I love how they tuck themselves in underneath the straw and lay there like a packet of sausages. 


Exploring their courtyard.

And then a bit further afield ...

Can you notice the bald patches on their coats ?  Mange ! Just like with the previous lot. Mange or Sarcoptes scabiei mites.
Terrible parasite for the little buggers. It makes them itchy that it is uncomfortable to watch, even more uncomfortable for the animals. They scratch and scratch, and scratch some more. It  depresses growth rate and feed efficiency. What's more, the pigs get depressed too.
With the first piggies I was in a bit of a panic, to put it mildly.  After yet another google session there seemed to be only one solution and that was to treat them with a poisonous chemical, called ivermectin. I sent Bert to the pharmacy (they stock this), he came back, I read the instructions for use and sent him and the product back to the village. I did not want to use this.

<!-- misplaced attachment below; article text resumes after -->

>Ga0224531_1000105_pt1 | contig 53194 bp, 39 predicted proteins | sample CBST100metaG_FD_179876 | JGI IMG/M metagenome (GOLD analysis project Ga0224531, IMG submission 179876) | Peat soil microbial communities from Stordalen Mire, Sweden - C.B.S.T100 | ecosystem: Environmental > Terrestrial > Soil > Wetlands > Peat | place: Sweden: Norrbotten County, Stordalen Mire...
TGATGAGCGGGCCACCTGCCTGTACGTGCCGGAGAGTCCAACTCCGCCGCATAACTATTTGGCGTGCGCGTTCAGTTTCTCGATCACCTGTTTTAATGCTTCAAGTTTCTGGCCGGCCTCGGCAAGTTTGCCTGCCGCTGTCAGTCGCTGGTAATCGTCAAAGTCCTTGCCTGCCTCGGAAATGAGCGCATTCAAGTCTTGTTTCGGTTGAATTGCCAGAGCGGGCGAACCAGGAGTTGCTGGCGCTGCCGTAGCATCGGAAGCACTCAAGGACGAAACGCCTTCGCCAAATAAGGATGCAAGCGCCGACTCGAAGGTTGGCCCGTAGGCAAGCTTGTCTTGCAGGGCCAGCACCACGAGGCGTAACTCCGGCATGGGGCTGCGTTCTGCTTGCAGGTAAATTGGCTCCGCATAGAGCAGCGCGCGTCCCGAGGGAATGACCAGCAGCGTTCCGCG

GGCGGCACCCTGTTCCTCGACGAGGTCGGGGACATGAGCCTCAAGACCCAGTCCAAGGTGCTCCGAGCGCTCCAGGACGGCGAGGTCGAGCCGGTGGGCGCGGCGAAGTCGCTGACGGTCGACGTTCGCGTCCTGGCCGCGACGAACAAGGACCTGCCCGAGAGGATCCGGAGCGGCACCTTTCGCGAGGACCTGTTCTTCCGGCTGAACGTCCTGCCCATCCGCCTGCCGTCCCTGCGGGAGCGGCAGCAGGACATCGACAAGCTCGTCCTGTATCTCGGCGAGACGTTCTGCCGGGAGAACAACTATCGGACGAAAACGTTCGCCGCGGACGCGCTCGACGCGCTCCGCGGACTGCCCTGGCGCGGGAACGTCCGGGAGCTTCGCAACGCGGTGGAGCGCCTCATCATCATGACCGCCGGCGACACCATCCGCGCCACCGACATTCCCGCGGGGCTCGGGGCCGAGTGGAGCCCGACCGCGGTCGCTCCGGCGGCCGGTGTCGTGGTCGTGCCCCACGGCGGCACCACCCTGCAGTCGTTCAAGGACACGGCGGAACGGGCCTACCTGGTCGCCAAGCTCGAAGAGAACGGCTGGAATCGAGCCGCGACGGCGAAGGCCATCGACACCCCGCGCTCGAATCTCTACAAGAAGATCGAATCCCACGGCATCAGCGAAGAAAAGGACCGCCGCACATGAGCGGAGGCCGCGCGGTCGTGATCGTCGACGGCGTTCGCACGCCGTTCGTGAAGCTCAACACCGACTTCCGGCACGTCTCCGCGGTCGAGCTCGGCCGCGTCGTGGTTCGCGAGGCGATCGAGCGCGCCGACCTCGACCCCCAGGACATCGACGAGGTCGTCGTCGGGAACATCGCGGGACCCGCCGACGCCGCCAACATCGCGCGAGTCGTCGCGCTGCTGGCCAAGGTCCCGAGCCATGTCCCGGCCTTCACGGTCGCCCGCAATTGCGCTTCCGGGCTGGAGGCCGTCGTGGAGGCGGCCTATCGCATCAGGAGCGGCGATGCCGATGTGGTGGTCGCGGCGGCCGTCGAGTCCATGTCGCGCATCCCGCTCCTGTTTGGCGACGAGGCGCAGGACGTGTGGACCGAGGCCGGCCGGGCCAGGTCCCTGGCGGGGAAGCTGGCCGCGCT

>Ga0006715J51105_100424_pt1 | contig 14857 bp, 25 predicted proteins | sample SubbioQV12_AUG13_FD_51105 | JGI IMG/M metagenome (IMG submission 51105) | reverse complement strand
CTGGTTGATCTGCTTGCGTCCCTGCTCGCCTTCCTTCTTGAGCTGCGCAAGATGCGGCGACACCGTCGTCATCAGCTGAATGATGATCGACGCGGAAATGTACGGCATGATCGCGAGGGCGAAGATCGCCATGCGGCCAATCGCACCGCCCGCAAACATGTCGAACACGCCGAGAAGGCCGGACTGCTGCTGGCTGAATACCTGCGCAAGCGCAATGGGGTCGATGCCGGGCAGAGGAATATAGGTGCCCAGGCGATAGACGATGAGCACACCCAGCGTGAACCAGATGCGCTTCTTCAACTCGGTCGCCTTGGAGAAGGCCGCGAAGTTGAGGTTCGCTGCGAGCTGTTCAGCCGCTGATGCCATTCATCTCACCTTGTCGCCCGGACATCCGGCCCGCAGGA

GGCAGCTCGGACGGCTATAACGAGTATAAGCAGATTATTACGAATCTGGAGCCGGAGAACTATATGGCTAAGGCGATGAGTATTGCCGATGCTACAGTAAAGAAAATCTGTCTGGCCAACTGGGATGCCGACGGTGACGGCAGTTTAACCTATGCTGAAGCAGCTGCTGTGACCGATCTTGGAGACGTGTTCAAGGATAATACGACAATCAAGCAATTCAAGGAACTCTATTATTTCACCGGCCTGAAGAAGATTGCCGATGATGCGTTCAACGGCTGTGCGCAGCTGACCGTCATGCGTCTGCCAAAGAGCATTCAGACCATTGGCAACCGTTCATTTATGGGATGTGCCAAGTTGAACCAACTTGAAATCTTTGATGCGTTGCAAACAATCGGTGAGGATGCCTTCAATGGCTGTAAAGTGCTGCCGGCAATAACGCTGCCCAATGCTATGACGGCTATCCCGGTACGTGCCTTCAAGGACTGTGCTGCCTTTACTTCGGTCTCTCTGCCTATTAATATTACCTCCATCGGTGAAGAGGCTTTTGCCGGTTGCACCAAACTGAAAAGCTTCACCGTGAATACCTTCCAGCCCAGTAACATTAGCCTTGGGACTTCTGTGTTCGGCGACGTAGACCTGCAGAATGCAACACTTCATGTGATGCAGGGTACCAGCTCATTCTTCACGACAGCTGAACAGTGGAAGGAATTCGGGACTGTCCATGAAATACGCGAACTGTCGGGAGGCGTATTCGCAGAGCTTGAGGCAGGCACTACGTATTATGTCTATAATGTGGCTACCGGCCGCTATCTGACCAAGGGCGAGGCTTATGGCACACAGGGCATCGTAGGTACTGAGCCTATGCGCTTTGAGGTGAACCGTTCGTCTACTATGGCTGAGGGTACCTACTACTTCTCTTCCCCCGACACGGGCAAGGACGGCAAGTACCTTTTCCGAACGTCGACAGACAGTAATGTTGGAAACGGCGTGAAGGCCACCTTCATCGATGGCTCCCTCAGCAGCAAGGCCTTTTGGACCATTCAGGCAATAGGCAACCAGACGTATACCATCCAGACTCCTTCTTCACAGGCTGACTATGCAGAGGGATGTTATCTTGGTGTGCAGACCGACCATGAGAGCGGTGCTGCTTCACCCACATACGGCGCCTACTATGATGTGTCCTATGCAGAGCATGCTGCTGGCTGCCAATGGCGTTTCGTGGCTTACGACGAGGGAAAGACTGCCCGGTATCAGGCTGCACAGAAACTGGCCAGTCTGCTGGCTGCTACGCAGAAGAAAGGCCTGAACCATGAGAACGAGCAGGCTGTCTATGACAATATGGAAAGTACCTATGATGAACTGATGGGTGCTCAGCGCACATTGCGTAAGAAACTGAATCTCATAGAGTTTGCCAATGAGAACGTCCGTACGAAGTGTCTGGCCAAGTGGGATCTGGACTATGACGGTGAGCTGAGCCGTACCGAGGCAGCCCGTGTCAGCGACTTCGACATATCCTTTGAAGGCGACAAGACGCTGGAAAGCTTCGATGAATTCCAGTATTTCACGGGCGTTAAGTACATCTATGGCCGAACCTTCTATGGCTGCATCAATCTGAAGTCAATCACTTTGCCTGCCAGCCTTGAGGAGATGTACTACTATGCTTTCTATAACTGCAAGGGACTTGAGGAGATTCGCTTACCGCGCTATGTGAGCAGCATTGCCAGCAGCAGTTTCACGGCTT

Looking for alternative methods I resorted to a blend of olive oil and essential oils (incl. tea tree, lavender, citronella). While this might work preventative or in very early stages, I didn't feel it was effective in a short time frame.
I enquired with friends-with-pigs and they advised me to go for the stuff from the pharmacy in this case. So, Bert got send back again. We treated them and hey presto! after a day or so the pigs were feeling more confortable already.
We have now found Diatomaceous Earth to sprinkle in their bedding against parasites and they get a digestible version in their food daily. It is preventative and so far, so good. Even though we had to treat the Tamworths with the not-so-friendly product as soon as we came home.

Here they are at 8 months old, looking good. photo by Wen chin Ter

I said before, we have this book about pigs. It says about the Tamworth's personality "This mischievous pig is full of character and a good escape artist. It is not for the beginner." *
We were not beginners, were we ? We'd had one lot of 4 pigs before. Right ?
These pigs are full of character and absolutely, unequivocally great escape artists ! Mischievous !